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  • Deploying API in AWS using Lambda

  • Rumman

    November 25, 2020 at 5:46 am

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    In the question Topic-Based – Lambda (SA-Associate)

    Category: CSAA – Design High-Performing Architectures

    A game development company operates several virtual reality (VR) and augmented reality (AR) games which use various RESTful web APIs hosted on their on-premises data center. Due to the unprecedented growth of their company, they decided to migrate their system to AWS Cloud to scale out their resources as well to minimize costs.

    Which of the following should you recommend as the most cost-effective and scalable solution to meet the above requirement?

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    The options are given

    Set up a micro-service architecture with ECS, ECR, and Fargate.

    – Host the APIs in a static S3 web hosting bucket behind a CloudFront web distribution.

    – Use a Spot Fleet of Amazon EC2 instances, each with an Elastic Fabric Adapter (EFA) for more consistent latency and higher network throughput. Set up an Application Load Balancer to distribute traffic to the instances.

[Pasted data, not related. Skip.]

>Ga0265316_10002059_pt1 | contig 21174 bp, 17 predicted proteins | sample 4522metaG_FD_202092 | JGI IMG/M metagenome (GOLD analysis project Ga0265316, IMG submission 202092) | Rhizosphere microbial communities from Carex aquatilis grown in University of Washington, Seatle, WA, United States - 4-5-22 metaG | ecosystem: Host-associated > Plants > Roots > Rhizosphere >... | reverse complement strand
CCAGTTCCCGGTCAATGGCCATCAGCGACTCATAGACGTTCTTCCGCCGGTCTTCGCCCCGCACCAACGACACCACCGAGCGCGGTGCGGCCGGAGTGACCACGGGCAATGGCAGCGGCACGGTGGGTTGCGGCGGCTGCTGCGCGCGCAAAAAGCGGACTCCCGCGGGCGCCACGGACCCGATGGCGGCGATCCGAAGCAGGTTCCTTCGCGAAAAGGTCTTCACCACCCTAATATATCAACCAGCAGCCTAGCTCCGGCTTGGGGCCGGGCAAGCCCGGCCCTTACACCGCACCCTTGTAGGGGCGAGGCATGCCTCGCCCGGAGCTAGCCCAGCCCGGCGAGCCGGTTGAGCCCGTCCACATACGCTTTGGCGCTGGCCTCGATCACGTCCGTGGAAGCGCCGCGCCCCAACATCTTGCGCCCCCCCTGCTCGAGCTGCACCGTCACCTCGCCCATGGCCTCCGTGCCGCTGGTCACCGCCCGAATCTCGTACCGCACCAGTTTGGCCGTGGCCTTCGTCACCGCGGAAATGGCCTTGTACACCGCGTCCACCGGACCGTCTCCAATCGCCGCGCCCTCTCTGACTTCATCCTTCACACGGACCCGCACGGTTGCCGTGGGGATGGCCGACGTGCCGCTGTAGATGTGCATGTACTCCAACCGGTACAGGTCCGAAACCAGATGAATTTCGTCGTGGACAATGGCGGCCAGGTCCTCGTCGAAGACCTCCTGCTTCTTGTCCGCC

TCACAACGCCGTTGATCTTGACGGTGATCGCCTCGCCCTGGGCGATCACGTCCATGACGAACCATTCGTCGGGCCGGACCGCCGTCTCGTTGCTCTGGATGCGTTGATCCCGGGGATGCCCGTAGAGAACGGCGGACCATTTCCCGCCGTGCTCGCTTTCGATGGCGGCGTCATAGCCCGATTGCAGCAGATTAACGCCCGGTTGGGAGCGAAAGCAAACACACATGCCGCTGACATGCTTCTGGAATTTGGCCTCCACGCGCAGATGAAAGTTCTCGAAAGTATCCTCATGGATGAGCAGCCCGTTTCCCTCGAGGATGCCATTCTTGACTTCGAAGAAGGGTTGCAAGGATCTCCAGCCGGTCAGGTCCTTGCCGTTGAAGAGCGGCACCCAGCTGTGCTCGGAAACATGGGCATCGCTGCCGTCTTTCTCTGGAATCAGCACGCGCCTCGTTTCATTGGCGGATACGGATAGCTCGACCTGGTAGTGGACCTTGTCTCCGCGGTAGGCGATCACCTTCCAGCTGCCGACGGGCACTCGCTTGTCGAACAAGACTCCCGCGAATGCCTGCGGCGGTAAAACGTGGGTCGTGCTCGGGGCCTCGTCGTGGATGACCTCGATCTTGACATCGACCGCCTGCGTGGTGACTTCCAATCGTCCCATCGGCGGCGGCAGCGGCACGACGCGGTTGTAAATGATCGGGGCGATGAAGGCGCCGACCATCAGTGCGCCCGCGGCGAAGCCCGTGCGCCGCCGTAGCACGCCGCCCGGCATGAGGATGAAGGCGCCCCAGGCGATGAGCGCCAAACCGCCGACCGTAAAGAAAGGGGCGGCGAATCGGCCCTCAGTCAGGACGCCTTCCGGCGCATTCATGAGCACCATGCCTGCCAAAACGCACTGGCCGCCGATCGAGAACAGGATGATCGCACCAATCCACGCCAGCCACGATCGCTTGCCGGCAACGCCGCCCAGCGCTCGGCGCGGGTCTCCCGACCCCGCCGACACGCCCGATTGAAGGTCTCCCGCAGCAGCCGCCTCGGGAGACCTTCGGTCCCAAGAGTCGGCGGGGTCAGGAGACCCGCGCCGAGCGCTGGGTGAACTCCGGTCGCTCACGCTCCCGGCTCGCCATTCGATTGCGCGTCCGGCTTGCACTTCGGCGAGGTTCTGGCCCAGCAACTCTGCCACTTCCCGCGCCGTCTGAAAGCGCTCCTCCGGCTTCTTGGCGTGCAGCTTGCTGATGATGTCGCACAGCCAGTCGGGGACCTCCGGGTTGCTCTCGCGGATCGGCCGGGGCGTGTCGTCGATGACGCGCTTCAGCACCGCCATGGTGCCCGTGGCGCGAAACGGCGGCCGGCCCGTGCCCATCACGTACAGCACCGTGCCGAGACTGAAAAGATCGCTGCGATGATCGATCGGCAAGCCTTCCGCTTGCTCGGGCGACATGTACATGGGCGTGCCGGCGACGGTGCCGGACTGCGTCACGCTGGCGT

Heavy Check Mark Use AWS Lambda and Amazon API Gateway.

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    My understanding is along with using AWS Lambda and Amazon API Gateway; this can also be done using Set up a micro-service architecture with ECS, ECR, and Fargate, as a docker based web API application. Moreover, this can also be deployed like an on-demand task using Fargate Task; considering Lambda’s cold start time for a traffic-heavy website, it might be even better to use EC2 and ECS based solution. So why this is not a valid answer?

    • This discussion was modified 3 years, 7 months ago by  Rumman.
  • Carlo-TutorialsDojo

    November 25, 2020 at 12:09 pm

    Hello muhammad-r,

    Thanks for your feedback.

    Yes, you can dockerize a RESTful web service using ECS or even host it on EC2. However, the main concern for the scenario is cost-efficiency and scalability. Using ECS and EC2 requires capacity planning ahead of time to support the load. Among the given choices, API Gateway and AWS Lambda is the most suitable answer.

    Lambda’s cold start time isn’t much of a concern for an application with high traffic because subsequent requests can re-use the container where previous requests have run. It takes about 30-45 minutes before a function goes into “sleep mode” after execution. It means that within that duration, the probability where a container is invoked again before it can even begin to shut down is high.

    Let me know if that answers your question.



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